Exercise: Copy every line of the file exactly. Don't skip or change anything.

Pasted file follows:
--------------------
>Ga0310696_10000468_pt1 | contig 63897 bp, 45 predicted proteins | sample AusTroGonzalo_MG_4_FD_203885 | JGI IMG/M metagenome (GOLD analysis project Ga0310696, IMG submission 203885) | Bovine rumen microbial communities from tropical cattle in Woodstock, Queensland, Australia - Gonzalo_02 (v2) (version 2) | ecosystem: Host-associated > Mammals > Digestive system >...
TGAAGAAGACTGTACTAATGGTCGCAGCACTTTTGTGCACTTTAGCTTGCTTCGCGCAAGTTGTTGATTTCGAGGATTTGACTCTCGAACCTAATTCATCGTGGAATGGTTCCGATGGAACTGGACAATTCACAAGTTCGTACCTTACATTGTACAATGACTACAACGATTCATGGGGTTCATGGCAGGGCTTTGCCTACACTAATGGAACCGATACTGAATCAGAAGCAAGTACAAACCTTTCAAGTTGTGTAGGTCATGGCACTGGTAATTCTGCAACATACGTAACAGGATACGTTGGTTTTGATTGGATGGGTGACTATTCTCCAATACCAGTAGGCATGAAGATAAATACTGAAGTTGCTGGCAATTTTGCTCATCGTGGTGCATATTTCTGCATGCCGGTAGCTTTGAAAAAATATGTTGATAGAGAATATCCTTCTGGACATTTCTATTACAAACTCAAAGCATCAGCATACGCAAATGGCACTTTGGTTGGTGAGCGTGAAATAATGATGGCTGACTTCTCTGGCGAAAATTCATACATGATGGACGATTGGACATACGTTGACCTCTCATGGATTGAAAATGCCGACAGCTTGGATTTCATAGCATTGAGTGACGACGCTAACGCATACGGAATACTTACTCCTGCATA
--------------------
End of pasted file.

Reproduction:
>Ga0310696_10000468_pt1 | contig 63897 bp, 45 predicted proteins | sample AusTroGonzalo_MG_4_FD_203885 | JGI IMG/M metagenome (GOLD analysis project Ga0310696, IMG submission 203885) | Bovine rumen microbial communities from tropical cattle in Woodstock, Queensland, Australia - Gonzalo_02 (v2) (version 2) | ecosystem: Host-associated > Mammals > Digestive system >...
TGAAGAAGACTGTACTAATGGTCGCAGCACTTTTGTGCACTTTAGCTTGCTTCGCGCAAGTTGTTGATTTCGAGGATTTGACTCTCGAACCTAATTCATCGTGGAATGGTTCCGATGGAACTGGACAATTCACAAGTTCGTACCTTACATTGTACAATGACTACAACGATTCATGGGGTTCATGGCAGGGCTTTGCCTACACTAATGGAACCGATACTGAATCAGAAGCAAGTACAAACCTTTCAAGTTGTGTAGGTCATGGCACTGGTAATTCTGCAACATACGTAACAGGATACGTTGGTTTTGATTGGATGGGTGACTATTCTCCAATACCAGTAGGCATGAAGATAAATACTGAAGTTGCTGGCAATTTTGCTCATCGTGGTGCATATTTCTGCATGCCGGTAGCTTTGAAAAAATATGTTGATAGAGAATATCCTTCTGGACATTTCTATTACAAACTCAAAGCATCAGCATACGCAAATGGCACTTTGGTTGGTGAGCGTGAAATAATGATGGCTGACTTCTCTGGCGAAAATTCATACATGATGGACGATTGGACATACGTTGACCTCTCATGGATTGAAAATGCCGACAGCTTGGATTTCATAGCATTGAGTGACGACGCTAACGCATACGGAATACTTACTCCTGCATA